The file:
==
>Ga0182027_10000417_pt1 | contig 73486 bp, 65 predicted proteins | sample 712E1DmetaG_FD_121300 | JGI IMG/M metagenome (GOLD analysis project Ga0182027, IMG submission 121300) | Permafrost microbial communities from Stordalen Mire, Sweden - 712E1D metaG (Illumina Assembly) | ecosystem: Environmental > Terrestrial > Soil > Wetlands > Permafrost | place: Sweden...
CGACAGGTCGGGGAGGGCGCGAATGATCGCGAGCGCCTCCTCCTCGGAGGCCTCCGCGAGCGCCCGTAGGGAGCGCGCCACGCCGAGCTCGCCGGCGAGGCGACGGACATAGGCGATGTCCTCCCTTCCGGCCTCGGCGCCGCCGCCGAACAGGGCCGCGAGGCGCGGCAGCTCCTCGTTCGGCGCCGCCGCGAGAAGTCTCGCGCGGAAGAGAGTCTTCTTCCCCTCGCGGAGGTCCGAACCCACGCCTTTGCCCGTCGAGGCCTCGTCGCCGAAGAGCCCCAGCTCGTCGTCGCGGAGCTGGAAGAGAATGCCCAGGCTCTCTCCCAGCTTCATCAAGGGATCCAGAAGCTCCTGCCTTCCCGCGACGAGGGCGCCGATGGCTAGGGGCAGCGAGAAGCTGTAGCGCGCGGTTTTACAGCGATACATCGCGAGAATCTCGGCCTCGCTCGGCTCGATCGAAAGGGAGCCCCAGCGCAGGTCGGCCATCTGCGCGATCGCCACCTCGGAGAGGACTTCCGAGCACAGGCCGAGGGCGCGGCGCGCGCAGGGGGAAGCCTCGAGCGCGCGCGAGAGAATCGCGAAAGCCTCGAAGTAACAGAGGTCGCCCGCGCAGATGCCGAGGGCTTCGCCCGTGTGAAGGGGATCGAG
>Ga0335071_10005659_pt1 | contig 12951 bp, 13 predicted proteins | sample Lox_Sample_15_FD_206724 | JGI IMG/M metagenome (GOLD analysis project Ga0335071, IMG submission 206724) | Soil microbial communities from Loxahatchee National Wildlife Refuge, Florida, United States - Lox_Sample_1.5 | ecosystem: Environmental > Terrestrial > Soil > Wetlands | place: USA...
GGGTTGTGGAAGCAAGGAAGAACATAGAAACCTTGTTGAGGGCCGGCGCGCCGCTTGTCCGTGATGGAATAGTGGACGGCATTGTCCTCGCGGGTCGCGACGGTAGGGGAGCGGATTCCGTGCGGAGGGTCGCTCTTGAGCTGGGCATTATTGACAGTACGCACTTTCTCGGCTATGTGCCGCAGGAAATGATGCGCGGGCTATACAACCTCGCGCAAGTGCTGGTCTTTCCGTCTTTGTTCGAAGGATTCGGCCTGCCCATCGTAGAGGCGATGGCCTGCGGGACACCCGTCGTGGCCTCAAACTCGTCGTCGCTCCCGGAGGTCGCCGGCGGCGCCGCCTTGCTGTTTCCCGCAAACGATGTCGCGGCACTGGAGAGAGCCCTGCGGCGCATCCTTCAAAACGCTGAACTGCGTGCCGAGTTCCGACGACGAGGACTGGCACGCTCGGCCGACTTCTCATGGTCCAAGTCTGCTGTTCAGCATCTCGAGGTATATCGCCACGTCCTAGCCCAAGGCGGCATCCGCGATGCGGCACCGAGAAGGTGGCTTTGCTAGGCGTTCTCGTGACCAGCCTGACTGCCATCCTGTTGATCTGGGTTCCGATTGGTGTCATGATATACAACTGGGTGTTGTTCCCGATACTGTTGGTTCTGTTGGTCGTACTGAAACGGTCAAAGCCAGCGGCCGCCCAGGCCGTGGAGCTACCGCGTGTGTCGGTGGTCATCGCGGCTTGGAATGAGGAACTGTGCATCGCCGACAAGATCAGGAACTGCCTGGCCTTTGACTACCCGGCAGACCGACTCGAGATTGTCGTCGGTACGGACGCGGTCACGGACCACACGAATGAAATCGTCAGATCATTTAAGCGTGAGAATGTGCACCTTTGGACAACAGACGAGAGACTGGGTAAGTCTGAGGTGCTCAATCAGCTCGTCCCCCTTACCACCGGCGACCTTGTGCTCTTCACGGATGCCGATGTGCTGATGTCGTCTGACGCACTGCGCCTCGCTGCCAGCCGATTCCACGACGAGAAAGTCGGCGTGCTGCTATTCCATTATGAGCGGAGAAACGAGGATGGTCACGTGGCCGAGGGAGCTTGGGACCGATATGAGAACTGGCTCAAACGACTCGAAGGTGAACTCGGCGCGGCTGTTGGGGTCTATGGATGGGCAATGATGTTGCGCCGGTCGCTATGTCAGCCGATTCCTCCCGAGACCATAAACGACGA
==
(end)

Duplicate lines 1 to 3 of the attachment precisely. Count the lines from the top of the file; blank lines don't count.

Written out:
>Ga0182027_10000417_pt1 | contig 73486 bp, 65 predicted proteins | sample 712E1DmetaG_FD_121300 | JGI IMG/M metagenome (GOLD analysis project Ga0182027, IMG submission 121300) | Permafrost microbial communities from Stordalen Mire, Sweden - 712E1D metaG (Illumina Assembly) | ecosystem: Environmental > Terrestrial > Soil > Wetlands > Permafrost | place: Sweden...
CGACAGGTCGGGGAGGGCGCGAATGATCGCGAGCGCCTCCTCCTCGGAGGCCTCCGCGAGCGCCCGTAGGGAGCGCGCCACGCCGAGCTCGCCGGCGAGGCGACGGACATAGGCGATGTCCTCCCTTCCGGCCTCGGCGCCGCCGCCGAACAGGGCCGCGAGGCGCGGCAGCTCCTCGTTCGGCGCCGCCGCGAGAAGTCTCGCGCGGAAGAGAGTCTTCTTCCCCTCGCGGAGGTCCGAACCCACGCCTTTGCCCGTCGAGGCCTCGTCGCCGAAGAGCCCCAGCTCGTCGTCGCGGAGCTGGAAGAGAATGCCCAGGCTCTCTCCCAGCTTCATCAAGGGATCCAGAAGCTCCTGCCTTCCCGCGACGAGGGCGCCGATGGCTAGGGGCAGCGAGAAGCTGTAGCGCGCGGTTTTACAGCGATACATCGCGAGAATCTCGGCCTCGCTCGGCTCGATCGAAAGGGAGCCCCAGCGCAGGTCGGCCATCTGCGCGATCGCCACCTCGGAGAGGACTTCCGAGCACAGGCCGAGGGCGCGGCGCGCGCAGGGGGAAGCCTCGAGCGCGCGCGAGAGAATCGCGAAAGCCTCGAAGTAACAGAGGTCGCCCGCGCAGATGCCGAGGGCTTCGCCCGTGTGAAGGGGATCGAG
>Ga0335071_10005659_pt1 | contig 12951 bp, 13 predicted proteins | sample Lox_Sample_15_FD_206724 | JGI IMG/M metagenome (GOLD analysis project Ga0335071, IMG submission 206724) | Soil microbial communities from Loxahatchee National Wildlife Refuge, Florida, United States - Lox_Sample_1.5 | ecosystem: Environmental > Terrestrial > Soil > Wetlands | place: USA...